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April 13th, 2008

[A sermon about proselytes will be delivered in May, 2008]

“Now when the congregation had broken up, many of the Jews and devout proselytes followed Paul and Baranbas, who, speaking to them persuaded them to continue in the grace of God”

(Acts 13:43)

The term “proselyte” or “proselytes” may be found once in the Gospels (Matthew 23:15) and three times in Acts (2:10; 6:5; and, 13:43); for a total of four references. The Greek term for proselyte is used in each of these references. A working definition of a proselyte is—“a convert from one religious belief or party to another” (Nelson’s Illustrated Bible Dictionary, p.881). Perhaps, the greatest Jewish example of a proselyte is in Ruth, the Moabitess (see Ruth 1:16-17).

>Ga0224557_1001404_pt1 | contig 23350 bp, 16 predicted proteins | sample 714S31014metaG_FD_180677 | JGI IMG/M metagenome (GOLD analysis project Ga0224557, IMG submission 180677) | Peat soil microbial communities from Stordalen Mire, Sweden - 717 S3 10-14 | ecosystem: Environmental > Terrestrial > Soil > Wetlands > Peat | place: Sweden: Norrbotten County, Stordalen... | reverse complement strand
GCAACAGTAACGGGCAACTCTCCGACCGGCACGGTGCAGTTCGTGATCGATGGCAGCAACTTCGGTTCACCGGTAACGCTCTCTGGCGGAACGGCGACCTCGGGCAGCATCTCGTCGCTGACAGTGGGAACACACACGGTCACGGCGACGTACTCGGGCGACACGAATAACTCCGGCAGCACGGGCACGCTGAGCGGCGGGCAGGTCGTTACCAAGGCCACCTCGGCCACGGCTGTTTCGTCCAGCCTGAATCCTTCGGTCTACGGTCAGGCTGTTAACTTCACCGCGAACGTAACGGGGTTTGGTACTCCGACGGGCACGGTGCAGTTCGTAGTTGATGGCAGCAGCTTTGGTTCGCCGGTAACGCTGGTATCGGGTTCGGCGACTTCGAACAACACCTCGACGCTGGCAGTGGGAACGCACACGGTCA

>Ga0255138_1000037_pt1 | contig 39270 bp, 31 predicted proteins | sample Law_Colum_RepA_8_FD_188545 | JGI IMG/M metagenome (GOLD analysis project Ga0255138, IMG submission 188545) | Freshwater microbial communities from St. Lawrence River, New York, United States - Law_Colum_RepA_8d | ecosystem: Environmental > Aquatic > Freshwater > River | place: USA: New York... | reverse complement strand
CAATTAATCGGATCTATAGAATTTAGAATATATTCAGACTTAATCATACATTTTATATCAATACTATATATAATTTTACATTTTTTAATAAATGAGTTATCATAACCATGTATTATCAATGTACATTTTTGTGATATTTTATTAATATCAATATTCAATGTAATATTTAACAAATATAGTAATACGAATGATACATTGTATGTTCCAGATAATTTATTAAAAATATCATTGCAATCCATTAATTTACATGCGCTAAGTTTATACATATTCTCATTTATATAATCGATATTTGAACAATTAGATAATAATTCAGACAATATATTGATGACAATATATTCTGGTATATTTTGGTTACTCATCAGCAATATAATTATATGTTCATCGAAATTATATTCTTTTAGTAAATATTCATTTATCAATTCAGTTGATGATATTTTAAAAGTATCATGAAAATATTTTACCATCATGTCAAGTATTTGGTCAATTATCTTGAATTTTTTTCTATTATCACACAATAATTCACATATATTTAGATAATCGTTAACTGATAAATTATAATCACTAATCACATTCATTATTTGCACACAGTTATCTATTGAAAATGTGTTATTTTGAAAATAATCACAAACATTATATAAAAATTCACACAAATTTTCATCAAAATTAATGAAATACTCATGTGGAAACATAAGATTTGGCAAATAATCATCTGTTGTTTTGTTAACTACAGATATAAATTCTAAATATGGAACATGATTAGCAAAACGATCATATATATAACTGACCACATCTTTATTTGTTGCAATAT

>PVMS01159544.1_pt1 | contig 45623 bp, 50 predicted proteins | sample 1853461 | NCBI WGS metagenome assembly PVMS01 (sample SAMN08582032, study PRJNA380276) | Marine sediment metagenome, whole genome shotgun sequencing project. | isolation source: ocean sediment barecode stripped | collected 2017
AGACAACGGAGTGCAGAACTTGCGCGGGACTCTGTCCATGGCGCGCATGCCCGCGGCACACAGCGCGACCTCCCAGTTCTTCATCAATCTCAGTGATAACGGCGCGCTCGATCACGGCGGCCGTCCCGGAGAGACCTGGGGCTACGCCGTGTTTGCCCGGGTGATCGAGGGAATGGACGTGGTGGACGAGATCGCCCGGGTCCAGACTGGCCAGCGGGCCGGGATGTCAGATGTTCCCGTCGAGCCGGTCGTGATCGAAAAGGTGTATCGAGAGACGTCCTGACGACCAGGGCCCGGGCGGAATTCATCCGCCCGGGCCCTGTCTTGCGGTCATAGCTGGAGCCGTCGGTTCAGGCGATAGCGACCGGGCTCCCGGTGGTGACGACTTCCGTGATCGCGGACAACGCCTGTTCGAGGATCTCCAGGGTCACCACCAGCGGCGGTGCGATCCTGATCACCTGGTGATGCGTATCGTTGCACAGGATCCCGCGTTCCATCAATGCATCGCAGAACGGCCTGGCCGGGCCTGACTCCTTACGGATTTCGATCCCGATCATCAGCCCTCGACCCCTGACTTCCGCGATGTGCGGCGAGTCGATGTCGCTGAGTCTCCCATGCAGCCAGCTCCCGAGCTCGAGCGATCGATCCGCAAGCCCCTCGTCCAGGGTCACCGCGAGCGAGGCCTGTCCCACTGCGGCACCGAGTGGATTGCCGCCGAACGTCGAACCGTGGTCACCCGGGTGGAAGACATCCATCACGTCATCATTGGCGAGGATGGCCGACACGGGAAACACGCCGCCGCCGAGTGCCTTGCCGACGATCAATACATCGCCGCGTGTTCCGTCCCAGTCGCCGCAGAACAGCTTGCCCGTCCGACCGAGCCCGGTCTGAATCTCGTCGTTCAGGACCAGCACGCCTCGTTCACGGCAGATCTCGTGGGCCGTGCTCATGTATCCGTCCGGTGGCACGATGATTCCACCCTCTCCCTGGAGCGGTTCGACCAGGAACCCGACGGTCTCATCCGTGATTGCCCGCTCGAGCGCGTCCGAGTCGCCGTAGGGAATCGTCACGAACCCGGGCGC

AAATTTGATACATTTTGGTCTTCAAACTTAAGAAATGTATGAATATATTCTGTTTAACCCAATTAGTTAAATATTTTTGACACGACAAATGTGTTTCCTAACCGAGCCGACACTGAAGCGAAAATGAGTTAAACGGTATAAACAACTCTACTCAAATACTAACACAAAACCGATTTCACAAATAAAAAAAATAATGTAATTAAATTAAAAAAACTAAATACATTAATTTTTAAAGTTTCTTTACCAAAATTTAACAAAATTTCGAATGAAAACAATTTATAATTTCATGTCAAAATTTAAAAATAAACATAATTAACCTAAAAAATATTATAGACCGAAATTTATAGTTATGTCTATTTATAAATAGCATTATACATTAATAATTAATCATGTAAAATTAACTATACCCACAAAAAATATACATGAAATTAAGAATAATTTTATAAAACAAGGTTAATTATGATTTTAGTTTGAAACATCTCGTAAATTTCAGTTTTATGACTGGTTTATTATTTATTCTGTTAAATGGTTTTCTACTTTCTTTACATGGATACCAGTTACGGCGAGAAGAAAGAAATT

There appear to be two kinds of proselytes during New Testament times. The first group are sometimes referred to as “proselytes of the gate;” the second group, “proselytes of righteousness.” The difference between the two groups are degrees of commitment. Proselytes of the Gate seem to have preferred the monotheism and high ethics of Judaism in stark contrast with their former idolatrous heathen backgrounds. Proselytes of Righteousness, on the other hand, wholeheartedly accepted all of the Judaic commands, including circumcision. The Law of Moses did make reference to Gentiles who would come to embrace Judaism (Ex. 20:10; Deut. 5:14). The meaning of the English “proselyte” (proselytos) derives from proserchomai, meaning “to come unto.”

In this sense, therefore, both Jewish proselytes and Christians are Messiah focused (Matt. 11:28); God-fearing (Acts 13:16); and, resident aliens (1 Pet. 2:11).

– Robert M. Housby

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